The passion
BBC1, 8pm
Gavin and Stacey
BBC3, 9pm

MOUNTED on horseback, attempting to look imperious in the role of Roman military ruler Pontius Pilate, James Nesbitt initially failed to convince as The Passion's big-name star. The centurion's breastplate and upturned-sweeping-brush war-helmet were fooling no-one. You couldn't help but see Nesbitt as Cold Feet's lovably-roguish-but-mildly-tormented Adam, or expect him to pull a crazy stunt or two as the hapless chancer in the Yellow Pages ads.

Mercifully, matters improved when Nesbitt got down from his steed, binned the martial gear and concentrated on brutally suppressing the troublesome Judean natives by barking orders to his colonial lieutenants ("Let the people see who's in charge of Jerusalem," that sort of thing). In wondrous contrast, Joseph Mawle's Jesus was a compelling treat throughout. You surely didn't need to be a Christian believer to be wowed by the easy charisma with which Mawle imbued his portrayal. Meek? Mild? As if Mawle's JC was a flinty-eyed dude among dudes, advancing on his own imminent corporeal demise with steely certainty. Whether displaying triumphant humility on his entry into the city aboard a donkey or blokeishly mocking his disciples for their lack of faith, the hippie-looking carpenter from Nazareth plainly commanded respect.

A multi-faceted fisher-of-men he was, too. The temple money-changers were given short shrift by angry all-action JC; his secularised religious opponents, old-school priests set on preserving their own status, were dazzled and disarmed by his new-wave stand-up theology.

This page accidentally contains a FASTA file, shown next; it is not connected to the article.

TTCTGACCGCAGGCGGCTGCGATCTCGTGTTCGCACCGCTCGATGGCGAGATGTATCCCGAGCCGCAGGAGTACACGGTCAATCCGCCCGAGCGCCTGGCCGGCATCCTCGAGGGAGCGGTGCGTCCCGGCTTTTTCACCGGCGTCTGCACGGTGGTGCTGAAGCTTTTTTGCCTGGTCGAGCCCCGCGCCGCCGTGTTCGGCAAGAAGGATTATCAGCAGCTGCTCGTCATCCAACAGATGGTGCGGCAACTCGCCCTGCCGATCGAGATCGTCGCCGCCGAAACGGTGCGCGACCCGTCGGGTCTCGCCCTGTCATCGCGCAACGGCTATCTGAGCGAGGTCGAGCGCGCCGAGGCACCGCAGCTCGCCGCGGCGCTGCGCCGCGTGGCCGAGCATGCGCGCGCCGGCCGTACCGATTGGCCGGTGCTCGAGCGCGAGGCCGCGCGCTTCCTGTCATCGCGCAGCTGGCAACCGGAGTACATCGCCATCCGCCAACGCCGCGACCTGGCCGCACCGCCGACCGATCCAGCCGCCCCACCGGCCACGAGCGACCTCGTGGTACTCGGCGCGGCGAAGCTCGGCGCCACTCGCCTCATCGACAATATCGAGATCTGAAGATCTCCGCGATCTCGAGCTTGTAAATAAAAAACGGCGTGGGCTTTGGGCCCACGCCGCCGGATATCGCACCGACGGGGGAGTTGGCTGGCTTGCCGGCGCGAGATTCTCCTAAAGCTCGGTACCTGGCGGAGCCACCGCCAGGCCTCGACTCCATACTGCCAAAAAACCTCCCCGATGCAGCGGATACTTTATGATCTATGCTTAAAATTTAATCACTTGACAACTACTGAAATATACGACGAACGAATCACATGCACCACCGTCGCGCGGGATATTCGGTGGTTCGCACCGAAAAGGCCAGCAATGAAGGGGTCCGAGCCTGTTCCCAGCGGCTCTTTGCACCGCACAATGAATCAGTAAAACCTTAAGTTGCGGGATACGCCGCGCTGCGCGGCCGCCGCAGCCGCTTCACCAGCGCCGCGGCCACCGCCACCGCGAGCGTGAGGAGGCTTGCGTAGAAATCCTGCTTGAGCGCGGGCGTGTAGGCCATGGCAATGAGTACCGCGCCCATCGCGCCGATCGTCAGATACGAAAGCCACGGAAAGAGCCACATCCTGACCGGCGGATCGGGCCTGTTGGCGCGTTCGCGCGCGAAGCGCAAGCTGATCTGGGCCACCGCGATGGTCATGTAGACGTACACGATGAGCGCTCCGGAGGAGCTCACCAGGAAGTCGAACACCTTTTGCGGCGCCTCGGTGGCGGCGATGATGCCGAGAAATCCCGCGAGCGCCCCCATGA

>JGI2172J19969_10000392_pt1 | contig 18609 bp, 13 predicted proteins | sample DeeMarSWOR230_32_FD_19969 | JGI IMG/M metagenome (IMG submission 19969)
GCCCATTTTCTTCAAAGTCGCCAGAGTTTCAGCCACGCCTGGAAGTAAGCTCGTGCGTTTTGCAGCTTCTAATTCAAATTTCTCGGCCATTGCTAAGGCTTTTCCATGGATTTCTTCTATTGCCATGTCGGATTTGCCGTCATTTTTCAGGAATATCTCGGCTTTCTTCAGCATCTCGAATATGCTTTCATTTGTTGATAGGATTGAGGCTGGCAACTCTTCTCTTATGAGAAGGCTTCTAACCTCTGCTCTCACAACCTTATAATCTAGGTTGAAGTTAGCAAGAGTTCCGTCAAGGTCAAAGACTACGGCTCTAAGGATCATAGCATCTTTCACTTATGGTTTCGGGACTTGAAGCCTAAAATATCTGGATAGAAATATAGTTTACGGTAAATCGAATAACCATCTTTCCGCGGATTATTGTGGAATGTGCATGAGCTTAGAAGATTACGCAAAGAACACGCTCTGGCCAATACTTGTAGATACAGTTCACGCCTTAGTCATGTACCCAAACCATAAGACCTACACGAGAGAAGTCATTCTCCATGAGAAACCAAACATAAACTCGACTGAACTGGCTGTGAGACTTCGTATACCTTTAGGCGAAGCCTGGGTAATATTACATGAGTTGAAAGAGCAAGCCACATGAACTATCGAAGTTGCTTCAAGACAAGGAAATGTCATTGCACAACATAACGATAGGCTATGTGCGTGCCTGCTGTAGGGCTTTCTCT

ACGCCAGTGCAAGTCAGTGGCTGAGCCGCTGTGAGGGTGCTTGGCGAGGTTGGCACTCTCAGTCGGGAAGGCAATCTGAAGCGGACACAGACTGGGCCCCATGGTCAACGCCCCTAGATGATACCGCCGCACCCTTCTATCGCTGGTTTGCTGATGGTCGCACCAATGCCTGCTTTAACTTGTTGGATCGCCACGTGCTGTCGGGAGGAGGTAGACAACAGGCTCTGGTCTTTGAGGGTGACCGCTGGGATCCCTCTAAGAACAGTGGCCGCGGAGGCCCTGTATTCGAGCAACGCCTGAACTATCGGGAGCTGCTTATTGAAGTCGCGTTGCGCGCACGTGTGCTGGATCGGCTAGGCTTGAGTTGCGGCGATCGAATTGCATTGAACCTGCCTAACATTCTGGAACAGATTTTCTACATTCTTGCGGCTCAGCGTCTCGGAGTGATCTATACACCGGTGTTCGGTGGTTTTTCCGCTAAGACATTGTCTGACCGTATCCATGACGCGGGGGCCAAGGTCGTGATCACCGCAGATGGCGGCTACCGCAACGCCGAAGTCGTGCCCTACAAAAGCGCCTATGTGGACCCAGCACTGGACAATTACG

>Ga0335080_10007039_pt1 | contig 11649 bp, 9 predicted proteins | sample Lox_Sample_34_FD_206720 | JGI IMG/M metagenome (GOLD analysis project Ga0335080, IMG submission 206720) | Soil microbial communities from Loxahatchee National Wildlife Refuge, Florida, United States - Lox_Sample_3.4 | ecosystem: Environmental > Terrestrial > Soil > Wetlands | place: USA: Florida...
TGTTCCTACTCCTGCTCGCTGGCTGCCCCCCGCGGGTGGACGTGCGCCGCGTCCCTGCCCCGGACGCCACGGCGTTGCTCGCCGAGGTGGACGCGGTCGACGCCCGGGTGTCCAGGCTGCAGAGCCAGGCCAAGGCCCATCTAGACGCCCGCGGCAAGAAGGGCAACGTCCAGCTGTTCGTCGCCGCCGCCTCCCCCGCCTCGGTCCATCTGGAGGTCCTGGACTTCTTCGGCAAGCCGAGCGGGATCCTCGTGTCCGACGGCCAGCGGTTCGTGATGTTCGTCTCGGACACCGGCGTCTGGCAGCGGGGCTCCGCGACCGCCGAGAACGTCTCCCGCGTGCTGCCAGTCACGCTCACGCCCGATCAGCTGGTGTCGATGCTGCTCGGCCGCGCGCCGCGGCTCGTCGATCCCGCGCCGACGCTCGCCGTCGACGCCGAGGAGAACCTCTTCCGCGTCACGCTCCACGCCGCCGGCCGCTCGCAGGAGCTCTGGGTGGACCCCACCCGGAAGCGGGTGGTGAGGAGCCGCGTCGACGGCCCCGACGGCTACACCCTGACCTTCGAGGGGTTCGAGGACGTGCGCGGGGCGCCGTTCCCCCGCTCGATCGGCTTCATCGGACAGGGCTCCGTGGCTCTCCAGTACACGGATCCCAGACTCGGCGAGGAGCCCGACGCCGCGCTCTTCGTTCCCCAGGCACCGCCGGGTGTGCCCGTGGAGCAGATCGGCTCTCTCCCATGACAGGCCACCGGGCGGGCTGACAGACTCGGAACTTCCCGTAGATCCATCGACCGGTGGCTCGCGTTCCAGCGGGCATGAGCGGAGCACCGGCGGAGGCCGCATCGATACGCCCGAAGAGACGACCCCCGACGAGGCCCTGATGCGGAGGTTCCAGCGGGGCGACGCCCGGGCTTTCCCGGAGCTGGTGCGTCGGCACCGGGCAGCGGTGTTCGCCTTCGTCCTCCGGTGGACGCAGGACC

Of Christ's disciples, James and John - northern street-corner toughs Dean Paul Lennox and Jamie Sives - were just as cool. But yon feller Judas smiled a bit too readily, if you ask me, bending to accommodate every breeze. He's gonna land Jesus in deep schtuck when The Passion continues tonight and over the Easter weekend, mark my words.

But if you don't already know the story of Jesus's last seven days on earth, fear not, for The Passion is awash with Middle Eastern sociopolitical intrigue, insurgency, rebellion and tax collectors getting their gizzards fatally slashed in darkened inner-city back alleys (along with forgiveness, undying love and hope). Plus, I guarantee it all leads up to an ending that'll blow your socks off.

Back for a second series, Gavin and Stacey is Terry and June with hands-free mobile phone technology instead of antimacassars; a Brian Rix Whitehall farce modernised by the addition of graphic sexual references. Which is to say it's a cosy sitcom that's relentlessly amiable without ever being laugh-out-loud funny (and much less frank than it thinks it is).

Its focus, Anglo-Welsh newly-weds Gav'n'Stace, are pleasantly played by Matthew Horne and Joanna Page. He's got soulful eyes. She's forever trembling on the brink of a swoony melt-down (sometimes due to dismay; more often out of romantic ecstasy). Together, they selflessly serve as the focus of a cast of jolly eccentrics who have a monopoly on what few funny lines there are.

Alison Steadman trills in a watered-down approximation of her long-ago role - usurped suburban matriarch - in Abigail's Party. As uncle Bryn, Rob Brydon grows more boldly pederastic. Playing truck-driving man-eater Nessa, Ruth Jones offers a macho impersonation of Steve Coogan in Saxondale. This is jarring, seeing she's actually in Saxondale, playing Coogan's lover.

All of this obscures what Gavin and Stacey is actually about. Is the show saying that friendship is less exciting and more enduring and worthwhile than marriage? Dunno. Is it truly funny? Not often enough, no.